Grain de Sail, the first commercial exporter of wine by sail freight, shows that sail ship transport isn’t always a green gimmick, but can offer a viable—and scalable—alternative to conventional cargo, reports Winemag.
Golden age of sail
The schooner Apollonia has become a part of business-as-usual for Nika Carlson, owner of Greenpoint Cidery, who makes farmhouse-style cider at her Hudson, New York facility. The bottles are loaded aboard the sailboat—about two weeks later, they arrive at the dock in Red Hook, Brooklyn, where locals can pick up a “boat box.”
Not two hours or two days. Two weeks, pending the unpredictable pace of the wind and the river tides. That’s just fine with Carlson. “The way I make cider is slow; low intervention,” she explains. “This fits in with my business.” After all, she says, “people have been moving alcoholic beverages on the river for hundreds of years.”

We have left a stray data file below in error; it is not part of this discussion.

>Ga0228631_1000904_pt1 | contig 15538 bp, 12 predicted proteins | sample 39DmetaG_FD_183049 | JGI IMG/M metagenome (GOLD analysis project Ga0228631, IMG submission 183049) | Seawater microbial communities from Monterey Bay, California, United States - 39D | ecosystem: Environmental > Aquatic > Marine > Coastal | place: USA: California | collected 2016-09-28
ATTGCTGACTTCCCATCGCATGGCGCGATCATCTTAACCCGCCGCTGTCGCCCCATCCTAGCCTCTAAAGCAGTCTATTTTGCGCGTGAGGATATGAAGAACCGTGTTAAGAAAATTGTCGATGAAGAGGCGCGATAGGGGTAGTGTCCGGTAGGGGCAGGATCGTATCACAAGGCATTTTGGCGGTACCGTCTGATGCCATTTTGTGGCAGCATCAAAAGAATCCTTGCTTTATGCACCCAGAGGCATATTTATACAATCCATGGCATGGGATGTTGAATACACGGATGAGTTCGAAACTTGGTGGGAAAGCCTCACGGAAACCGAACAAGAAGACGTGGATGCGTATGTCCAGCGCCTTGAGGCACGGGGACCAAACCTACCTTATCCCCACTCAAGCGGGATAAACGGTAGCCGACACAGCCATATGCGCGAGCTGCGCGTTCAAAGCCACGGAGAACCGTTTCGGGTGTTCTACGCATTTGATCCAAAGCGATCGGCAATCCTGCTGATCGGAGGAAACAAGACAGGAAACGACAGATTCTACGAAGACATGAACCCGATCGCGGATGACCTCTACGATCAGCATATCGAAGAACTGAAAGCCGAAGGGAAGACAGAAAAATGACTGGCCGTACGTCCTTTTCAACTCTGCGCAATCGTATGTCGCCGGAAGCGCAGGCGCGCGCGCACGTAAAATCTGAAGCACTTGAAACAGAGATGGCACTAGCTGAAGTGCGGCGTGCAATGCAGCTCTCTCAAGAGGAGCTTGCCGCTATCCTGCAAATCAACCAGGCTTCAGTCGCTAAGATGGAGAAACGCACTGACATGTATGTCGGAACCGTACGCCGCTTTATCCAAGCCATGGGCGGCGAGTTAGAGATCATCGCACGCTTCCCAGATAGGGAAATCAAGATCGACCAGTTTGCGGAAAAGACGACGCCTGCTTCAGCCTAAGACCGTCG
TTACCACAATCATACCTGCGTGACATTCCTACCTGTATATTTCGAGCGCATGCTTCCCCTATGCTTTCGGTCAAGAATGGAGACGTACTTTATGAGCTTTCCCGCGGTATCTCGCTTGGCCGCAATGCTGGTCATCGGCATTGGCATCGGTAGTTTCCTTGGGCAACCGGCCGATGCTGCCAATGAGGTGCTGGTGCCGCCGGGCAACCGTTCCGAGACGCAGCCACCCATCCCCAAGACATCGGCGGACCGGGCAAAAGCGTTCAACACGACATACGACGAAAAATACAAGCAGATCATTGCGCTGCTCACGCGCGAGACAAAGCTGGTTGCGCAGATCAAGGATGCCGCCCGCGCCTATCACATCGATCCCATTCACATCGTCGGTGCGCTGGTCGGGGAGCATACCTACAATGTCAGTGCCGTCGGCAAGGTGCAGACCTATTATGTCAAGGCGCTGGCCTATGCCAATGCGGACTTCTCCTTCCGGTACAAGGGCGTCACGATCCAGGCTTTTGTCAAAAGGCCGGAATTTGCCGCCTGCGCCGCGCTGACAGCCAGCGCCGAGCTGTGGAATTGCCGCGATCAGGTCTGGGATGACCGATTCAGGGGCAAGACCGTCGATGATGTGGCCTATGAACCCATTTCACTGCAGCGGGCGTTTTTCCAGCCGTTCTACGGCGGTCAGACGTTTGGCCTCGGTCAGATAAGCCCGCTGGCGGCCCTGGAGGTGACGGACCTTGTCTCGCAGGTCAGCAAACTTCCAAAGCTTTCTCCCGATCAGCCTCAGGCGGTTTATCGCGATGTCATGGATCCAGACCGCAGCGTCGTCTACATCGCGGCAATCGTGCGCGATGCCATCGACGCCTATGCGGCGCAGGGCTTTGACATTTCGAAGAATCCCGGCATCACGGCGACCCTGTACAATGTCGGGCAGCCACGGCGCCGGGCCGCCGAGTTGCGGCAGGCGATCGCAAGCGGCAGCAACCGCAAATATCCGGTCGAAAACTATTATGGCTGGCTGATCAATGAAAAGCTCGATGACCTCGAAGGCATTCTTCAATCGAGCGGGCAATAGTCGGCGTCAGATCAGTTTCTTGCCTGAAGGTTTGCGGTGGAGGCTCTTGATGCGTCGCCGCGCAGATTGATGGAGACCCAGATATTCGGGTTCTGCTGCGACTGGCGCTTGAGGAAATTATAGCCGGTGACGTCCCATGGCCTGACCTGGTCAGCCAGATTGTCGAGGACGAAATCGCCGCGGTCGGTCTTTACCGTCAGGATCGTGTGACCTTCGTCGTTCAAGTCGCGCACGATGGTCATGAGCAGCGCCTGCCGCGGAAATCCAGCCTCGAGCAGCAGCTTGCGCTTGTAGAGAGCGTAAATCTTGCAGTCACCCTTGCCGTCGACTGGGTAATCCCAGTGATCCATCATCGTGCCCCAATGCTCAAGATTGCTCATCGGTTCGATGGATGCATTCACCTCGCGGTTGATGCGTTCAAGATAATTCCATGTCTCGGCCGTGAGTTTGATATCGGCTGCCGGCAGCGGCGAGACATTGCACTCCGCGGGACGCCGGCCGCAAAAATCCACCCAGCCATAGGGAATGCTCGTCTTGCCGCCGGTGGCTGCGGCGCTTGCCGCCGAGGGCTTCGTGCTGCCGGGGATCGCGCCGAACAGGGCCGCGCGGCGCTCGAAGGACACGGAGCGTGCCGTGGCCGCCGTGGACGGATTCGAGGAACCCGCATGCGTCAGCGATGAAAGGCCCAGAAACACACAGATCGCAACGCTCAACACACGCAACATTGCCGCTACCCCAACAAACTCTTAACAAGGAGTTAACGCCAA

From Brooklyn to Burgundy, a new “golden age of sail” has begun, shipping experts say: Specifically, sailing ships are transporting wine and other goods, whether down the Hudson River or on a trans-Atlantic journey. While it seems like a romantic step back in time, it’s more than just a throwback. Amid supply-chain woes and ever-expanding carbon footprints, some envision sail-freight as the future—a cleaner, greener way to ship cargo.
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